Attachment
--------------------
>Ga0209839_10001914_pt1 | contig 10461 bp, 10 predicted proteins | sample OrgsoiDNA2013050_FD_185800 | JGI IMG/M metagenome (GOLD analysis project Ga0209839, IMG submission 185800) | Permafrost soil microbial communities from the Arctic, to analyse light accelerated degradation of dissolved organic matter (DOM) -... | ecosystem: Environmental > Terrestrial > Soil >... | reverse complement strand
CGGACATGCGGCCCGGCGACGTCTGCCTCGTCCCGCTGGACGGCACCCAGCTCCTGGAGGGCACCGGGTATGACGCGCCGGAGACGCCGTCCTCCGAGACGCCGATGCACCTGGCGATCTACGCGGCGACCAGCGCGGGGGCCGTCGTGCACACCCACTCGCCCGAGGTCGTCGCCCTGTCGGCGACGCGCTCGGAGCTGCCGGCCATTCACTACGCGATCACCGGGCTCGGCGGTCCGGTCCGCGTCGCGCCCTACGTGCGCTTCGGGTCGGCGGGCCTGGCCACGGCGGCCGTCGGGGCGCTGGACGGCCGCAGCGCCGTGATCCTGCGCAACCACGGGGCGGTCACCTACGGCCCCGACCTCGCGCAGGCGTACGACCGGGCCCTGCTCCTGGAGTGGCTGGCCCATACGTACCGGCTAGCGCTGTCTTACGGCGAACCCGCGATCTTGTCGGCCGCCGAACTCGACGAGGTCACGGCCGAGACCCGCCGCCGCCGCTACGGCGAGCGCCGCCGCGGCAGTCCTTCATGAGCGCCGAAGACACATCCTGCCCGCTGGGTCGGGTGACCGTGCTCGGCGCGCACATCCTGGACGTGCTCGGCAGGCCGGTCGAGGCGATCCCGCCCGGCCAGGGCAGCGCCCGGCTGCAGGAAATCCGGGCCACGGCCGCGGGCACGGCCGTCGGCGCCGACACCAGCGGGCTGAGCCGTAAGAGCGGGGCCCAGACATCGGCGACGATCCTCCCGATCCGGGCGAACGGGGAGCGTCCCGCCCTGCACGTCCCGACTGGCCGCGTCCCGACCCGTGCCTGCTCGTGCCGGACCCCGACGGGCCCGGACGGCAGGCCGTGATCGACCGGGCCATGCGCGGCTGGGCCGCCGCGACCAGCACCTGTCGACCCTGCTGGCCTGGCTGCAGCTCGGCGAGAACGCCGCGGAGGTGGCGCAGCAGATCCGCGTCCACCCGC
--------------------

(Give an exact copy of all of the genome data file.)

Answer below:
>Ga0209839_10001914_pt1 | contig 10461 bp, 10 predicted proteins | sample OrgsoiDNA2013050_FD_185800 | JGI IMG/M metagenome (GOLD analysis project Ga0209839, IMG submission 185800) | Permafrost soil microbial communities from the Arctic, to analyse light accelerated degradation of dissolved organic matter (DOM) -... | ecosystem: Environmental > Terrestrial > Soil >... | reverse complement strand
CGGACATGCGGCCCGGCGACGTCTGCCTCGTCCCGCTGGACGGCACCCAGCTCCTGGAGGGCACCGGGTATGACGCGCCGGAGACGCCGTCCTCCGAGACGCCGATGCACCTGGCGATCTACGCGGCGACCAGCGCGGGGGCCGTCGTGCACACCCACTCGCCCGAGGTCGTCGCCCTGTCGGCGACGCGCTCGGAGCTGCCGGCCATTCACTACGCGATCACCGGGCTCGGCGGTCCGGTCCGCGTCGCGCCCTACGTGCGCTTCGGGTCGGCGGGCCTGGCCACGGCGGCCGTCGGGGCGCTGGACGGCCGCAGCGCCGTGATCCTGCGCAACCACGGGGCGGTCACCTACGGCCCCGACCTCGCGCAGGCGTACGACCGGGCCCTGCTCCTGGAGTGGCTGGCCCATACGTACCGGCTAGCGCTGTCTTACGGCGAACCCGCGATCTTGTCGGCCGCCGAACTCGACGAGGTCACGGCCGAGACCCGCCGCCGCCGCTACGGCGAGCGCCGCCGCGGCAGTCCTTCATGAGCGCCGAAGACACATCCTGCCCGCTGGGTCGGGTGACCGTGCTCGGCGCGCACATCCTGGACGTGCTCGGCAGGCCGGTCGAGGCGATCCCGCCCGGCCAGGGCAGCGCCCGGCTGCAGGAAATCCGGGCCACGGCCGCGGGCACGGCCGTCGGCGCCGACACCAGCGGGCTGAGCCGTAAGAGCGGGGCCCAGACATCGGCGACGATCCTCCCGATCCGGGCGAACGGGGAGCGTCCCGCCCTGCACGTCCCGACTGGCCGCGTCCCGACCCGTGCCTGCTCGTGCCGGACCCCGACGGGCCCGGACGGCAGGCCGTGATCGACCGGGCCATGCGCGGCTGGGCCGCCGCGACCAGCACCTGTCGACCCTGCTGGCCTGGCTGCAGCTCGGCGAGAACGCCGCGGAGGTGGCGCAGCAGATCCGCGTCCACCCGC